Samford students rack up more than 900,000 hours of community service during 2015-16

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At Samford University, community service is not just part of the culture; it’s actually built into the curriculum.

And Samford students’ already substantial involvement in community work at home and abroad continues to grow significantly, based on the annual Community Engagement and Impact Report the university began compiling three years ago.

According to the latest report from the Frances Marlin Mann Center for Ethics and Leadership, Samford undergraduate and graduate students during the 2015-16 academic year performed 927,192 hours of off-campus community engagement work in a wide range of fields. That figure represents a 29 percent increase from the previous year.

“Community engagement is simply part of the university’s DNA,” said Mann Center director Drayton Nabers. “The experiences of students when engaged in community work will stay with them for a lifetime.”

This year’s report is the most detailed yet. While continuing to quantify students’ curricular and cocurricular community work, it contains additional information from the university’s 10 schools, colleges and multiple campus units that more fully reflects the mutual benefit of community engagement for students and communities.

Samford’s leadership, faculty and students make community service part of the university’s DNA. (Contributed)

The total value of the students’ community work last year was $21.4 million, based on the estimated value of volunteer time according to Independent Sector. That total consisted of 608,584 academic service hours tied directly to classes and an additional 318,609 service hours through cocurricular activities. Neither Samford nor its students received any reimbursement for these services.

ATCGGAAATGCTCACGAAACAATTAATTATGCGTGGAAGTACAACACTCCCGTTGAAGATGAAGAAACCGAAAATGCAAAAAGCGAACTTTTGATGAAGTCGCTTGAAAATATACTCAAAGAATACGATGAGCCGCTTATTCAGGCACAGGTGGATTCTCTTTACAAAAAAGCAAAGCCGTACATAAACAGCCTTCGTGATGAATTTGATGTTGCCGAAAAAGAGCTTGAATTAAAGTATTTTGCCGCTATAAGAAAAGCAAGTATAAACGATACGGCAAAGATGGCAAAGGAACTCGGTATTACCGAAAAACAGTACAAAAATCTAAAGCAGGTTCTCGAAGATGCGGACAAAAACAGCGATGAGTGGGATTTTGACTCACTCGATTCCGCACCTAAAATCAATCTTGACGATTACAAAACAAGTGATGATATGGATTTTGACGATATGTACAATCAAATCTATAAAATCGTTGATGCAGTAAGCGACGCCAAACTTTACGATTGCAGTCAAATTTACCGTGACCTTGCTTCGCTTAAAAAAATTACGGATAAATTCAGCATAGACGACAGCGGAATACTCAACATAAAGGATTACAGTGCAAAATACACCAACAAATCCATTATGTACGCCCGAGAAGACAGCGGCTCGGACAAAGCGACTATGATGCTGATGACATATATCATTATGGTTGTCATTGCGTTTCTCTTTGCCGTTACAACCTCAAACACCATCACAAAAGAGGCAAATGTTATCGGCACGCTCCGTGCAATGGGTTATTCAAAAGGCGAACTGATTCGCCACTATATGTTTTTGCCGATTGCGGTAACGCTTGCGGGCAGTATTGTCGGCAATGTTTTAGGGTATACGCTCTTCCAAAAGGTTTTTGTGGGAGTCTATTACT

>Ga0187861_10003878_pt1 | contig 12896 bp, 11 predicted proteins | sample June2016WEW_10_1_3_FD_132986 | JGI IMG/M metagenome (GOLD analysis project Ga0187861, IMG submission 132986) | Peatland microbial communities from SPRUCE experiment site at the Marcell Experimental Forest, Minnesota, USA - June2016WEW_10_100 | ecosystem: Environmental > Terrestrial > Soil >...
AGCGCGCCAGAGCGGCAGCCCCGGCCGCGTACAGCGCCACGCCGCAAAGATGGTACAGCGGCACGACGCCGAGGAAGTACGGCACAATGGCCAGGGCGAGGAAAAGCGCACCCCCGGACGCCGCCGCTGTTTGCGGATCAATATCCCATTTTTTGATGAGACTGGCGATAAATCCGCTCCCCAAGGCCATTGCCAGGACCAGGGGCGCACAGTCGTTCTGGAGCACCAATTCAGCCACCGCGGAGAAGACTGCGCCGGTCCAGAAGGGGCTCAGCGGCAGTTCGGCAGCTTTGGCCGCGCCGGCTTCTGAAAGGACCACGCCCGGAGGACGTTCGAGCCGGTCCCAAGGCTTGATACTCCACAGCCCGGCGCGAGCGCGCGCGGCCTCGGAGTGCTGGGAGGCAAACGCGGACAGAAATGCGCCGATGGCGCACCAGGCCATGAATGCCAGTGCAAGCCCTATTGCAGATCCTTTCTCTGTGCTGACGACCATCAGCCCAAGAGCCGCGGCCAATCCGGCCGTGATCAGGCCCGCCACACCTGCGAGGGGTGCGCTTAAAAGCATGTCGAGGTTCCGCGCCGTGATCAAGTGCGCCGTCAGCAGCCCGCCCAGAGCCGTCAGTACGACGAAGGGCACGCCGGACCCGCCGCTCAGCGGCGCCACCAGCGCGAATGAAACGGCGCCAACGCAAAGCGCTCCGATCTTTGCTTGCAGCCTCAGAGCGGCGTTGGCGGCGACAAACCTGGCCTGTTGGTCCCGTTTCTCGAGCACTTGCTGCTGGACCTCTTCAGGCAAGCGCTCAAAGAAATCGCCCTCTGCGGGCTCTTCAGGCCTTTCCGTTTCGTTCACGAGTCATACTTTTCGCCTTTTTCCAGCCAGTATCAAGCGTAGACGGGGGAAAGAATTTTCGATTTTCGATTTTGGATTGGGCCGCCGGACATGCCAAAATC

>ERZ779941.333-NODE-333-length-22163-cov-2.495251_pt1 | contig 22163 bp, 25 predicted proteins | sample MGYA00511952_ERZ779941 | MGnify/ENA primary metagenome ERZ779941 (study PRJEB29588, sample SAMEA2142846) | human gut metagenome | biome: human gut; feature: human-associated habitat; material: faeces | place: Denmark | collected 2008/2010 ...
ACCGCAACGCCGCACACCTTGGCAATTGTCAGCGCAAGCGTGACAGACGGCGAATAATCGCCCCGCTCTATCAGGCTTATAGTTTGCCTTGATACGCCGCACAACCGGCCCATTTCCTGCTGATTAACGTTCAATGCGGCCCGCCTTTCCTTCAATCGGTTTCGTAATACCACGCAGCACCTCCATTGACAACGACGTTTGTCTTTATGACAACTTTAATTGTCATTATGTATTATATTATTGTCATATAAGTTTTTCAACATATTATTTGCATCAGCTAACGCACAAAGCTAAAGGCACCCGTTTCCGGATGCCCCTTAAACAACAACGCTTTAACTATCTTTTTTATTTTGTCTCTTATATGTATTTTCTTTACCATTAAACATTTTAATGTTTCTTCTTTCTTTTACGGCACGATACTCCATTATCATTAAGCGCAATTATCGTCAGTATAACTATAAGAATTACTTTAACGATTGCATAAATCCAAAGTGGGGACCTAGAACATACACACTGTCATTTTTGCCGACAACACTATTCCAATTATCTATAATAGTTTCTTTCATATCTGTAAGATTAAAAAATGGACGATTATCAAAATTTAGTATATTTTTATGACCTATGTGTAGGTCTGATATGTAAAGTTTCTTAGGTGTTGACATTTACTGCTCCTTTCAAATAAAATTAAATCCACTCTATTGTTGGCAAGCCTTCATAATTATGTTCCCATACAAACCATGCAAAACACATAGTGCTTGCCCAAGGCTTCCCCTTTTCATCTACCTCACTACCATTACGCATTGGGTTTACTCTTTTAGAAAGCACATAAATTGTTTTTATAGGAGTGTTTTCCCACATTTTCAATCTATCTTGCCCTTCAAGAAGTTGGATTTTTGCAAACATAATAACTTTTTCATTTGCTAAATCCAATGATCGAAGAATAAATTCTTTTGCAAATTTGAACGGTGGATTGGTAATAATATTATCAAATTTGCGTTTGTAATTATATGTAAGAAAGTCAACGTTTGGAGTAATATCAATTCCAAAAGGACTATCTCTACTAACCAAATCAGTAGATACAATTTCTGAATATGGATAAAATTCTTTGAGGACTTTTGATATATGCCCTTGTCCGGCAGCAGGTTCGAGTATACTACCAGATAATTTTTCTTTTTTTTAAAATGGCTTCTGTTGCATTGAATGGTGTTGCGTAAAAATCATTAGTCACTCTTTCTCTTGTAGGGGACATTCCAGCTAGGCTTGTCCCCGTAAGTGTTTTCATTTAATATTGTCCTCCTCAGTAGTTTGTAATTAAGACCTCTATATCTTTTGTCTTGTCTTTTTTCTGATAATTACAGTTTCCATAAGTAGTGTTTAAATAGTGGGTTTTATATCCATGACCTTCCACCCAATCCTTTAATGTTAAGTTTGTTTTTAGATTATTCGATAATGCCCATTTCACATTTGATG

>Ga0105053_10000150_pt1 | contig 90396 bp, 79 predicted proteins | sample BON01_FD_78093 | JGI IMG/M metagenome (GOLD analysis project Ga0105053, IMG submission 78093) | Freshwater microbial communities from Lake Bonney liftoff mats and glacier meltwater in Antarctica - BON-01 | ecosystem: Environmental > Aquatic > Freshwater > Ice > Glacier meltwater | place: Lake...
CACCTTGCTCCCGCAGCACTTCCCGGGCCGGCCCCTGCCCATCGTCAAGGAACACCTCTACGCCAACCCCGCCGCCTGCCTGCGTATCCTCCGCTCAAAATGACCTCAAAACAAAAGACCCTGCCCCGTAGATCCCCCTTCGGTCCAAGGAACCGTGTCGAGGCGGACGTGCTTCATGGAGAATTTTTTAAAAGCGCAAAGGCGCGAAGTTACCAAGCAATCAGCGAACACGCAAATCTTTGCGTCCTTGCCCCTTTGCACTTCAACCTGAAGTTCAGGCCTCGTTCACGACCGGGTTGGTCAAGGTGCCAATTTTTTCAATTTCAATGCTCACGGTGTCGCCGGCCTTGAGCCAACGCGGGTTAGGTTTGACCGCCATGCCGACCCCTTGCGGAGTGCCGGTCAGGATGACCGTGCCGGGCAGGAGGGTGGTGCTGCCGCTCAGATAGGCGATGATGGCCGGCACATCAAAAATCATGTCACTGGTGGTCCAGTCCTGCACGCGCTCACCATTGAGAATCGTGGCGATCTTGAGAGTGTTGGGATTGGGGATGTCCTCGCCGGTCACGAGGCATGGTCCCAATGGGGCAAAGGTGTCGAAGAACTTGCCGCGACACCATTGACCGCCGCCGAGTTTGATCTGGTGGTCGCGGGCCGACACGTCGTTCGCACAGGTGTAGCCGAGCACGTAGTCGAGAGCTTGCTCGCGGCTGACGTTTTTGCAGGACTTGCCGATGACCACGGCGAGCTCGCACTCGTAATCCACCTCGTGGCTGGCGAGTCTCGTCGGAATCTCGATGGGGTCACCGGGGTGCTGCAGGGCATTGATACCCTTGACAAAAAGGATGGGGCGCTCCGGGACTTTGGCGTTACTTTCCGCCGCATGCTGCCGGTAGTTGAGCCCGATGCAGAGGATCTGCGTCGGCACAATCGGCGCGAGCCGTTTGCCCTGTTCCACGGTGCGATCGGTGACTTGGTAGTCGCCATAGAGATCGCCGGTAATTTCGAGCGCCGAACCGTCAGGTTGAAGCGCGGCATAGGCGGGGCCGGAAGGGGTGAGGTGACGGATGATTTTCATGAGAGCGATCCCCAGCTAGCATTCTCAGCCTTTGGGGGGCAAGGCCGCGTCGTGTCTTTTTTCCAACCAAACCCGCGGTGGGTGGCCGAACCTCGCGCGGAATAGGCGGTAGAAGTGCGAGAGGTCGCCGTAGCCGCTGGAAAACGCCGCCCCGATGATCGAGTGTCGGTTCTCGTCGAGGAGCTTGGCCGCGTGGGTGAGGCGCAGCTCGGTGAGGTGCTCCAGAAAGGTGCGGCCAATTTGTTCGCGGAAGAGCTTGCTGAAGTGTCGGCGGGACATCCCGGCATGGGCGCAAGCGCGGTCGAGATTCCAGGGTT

“We hope this year’s report will inform a common university vision and community engagement strategy,” said Allison Heidbrink Nanni, Samford’s director of community engagement.

With more than 295 courses that integrated community engagement as an academic component, Nanni said the university worked with hundreds of community partners and other nongovernment organizations around the world that span initiatives in the arts, ministry, athletics, youth services, education and legal fields, environmental justice, and the health care industry, to name a few.

“Measuring impact can be difficult,” Nanni admitted. “Our hope is that the findings drive our day-to-day decisions. We want to leverage Samford’s human and financial resources to maximize benefit both for our students and for the citizens living in the broader region and around the world.”

Examples of community engagement initiatives during 2015–16 included:

Samford’s overall economic impact on the region is $335 million.

Republished with permission of Alabama NewsCenter.

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